We're waiting for ...

Over the last nine months-or-so I've been picking through Doug Lemov's Teach Like A Champion. One of my favourite little tricks so far is 100 Percent (p.167).

The goal is for teachers to have 100 percent compliance so that we can both teach and see that all students are demonstrating their focus on the task or discussion at hand. Doug explains how a culture of marginal compliance is a dangerous one because it has a corrosive effect - we set low expectations the moment we let our guard down.

What's also important, though, is that compliance is invisible - otherwise this becomes 'an empty exercise in teacher power.' This means we have to make compliance routine, not an excercise in itself.

To that end I've been practising the four techniques outlined on p.172.

Nonverbal intervention is a favourite that I actually picked in during my NQT year. This might include pointing at your own tie's knot to signal that theirs is too loose, pretending to take off an imaginary coat or opening two flattened palms for 'open your book'. These are so simple but require no time and, importantly, expect no response.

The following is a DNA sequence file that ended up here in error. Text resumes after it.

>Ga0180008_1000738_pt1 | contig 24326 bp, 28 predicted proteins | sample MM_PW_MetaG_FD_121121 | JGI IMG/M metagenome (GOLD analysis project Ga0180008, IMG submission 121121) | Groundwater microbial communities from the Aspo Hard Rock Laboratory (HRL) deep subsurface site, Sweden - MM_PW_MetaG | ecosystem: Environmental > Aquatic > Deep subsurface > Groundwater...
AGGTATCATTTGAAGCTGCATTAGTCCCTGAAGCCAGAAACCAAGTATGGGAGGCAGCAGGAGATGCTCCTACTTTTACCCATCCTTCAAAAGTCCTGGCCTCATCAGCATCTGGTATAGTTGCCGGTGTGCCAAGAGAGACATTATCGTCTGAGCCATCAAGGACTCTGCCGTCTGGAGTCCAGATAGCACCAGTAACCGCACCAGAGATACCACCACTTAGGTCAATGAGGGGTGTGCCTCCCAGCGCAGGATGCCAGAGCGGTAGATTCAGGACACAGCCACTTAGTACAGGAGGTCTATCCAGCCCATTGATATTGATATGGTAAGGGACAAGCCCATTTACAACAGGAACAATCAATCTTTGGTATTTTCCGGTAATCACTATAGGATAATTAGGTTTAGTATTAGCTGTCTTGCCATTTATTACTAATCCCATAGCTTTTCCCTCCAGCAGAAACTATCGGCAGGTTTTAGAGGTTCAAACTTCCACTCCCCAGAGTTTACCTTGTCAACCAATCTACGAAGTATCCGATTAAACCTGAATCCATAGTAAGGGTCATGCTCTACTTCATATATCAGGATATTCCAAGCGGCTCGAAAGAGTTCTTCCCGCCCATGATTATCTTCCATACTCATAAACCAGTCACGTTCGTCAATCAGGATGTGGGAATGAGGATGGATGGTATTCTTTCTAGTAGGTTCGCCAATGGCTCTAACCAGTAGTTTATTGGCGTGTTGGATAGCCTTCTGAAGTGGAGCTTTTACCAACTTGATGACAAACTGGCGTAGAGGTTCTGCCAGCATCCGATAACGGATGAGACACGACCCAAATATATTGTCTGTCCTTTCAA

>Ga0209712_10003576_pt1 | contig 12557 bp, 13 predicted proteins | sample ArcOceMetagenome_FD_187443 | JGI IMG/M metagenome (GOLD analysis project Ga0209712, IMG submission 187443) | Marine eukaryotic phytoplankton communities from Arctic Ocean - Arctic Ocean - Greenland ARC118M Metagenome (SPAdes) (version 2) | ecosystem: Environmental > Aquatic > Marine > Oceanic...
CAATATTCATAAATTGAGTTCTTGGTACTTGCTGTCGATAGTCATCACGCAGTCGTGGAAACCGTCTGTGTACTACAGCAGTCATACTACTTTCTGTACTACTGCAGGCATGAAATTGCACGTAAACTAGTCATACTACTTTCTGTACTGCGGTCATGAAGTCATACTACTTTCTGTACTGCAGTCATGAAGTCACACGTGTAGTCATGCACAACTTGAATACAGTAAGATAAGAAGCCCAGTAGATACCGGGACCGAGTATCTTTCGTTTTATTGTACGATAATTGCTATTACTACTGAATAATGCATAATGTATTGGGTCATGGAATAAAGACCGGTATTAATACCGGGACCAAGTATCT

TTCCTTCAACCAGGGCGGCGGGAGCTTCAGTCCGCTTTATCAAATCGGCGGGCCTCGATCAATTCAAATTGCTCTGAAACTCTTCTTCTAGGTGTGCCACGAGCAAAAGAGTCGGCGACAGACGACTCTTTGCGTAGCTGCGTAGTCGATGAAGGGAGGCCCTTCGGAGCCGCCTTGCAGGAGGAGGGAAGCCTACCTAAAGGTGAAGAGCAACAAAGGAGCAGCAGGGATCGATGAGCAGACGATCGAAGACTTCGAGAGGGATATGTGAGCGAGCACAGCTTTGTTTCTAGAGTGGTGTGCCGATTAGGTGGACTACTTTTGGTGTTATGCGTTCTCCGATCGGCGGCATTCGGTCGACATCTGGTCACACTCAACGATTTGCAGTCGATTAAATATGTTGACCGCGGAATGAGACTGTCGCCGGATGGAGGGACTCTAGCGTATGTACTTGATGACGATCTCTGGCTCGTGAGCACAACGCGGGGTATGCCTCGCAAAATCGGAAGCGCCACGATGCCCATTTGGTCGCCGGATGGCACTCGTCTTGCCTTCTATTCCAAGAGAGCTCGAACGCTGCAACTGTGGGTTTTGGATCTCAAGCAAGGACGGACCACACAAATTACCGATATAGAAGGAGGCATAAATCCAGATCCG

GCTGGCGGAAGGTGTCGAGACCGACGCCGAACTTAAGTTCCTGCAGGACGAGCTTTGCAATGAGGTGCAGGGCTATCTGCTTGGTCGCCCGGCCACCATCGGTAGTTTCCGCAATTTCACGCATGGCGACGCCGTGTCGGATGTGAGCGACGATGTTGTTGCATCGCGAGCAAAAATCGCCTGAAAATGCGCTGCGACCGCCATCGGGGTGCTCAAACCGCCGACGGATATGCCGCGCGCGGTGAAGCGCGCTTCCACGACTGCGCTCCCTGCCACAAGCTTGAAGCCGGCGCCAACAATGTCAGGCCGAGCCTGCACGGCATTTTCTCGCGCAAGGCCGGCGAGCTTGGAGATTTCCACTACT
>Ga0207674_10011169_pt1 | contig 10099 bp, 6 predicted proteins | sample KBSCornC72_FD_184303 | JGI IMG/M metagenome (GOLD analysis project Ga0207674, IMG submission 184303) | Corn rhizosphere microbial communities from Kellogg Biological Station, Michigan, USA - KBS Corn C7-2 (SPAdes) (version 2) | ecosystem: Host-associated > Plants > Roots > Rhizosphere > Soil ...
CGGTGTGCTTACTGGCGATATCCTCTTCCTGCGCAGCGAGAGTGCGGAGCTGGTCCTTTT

Positive group correction ('We're using a ruler to draw the table') can be used to normalise behaviour, as opposed to stating what students aren't doing, or who isn't following instructions.

Anonymous individual instruction is my current favourite. Instead of calling out Jasmine for not putting her pen down when she's clearly working hard, try, 'We're waiting for one pen.'

Finally, if Jasmine still doesn't pop her pen down try whispering the instruction to give the illusion of privacy. When I came across this idea I laughed, but that illusion can make all the difference - you're not picking on that student in front of the class, which might otherwise create resentment.

When I have compliance, which now takes seconds, I often give a quick thumbs-up. I try to ensure this is subtle but visible to those who've complied so we can move on as quickly as possible.

What I love about these ideas is that they're so simple. The trick is to build them into our practice so that they become routine and invisible.

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Toby French

Toby French

History teacher.

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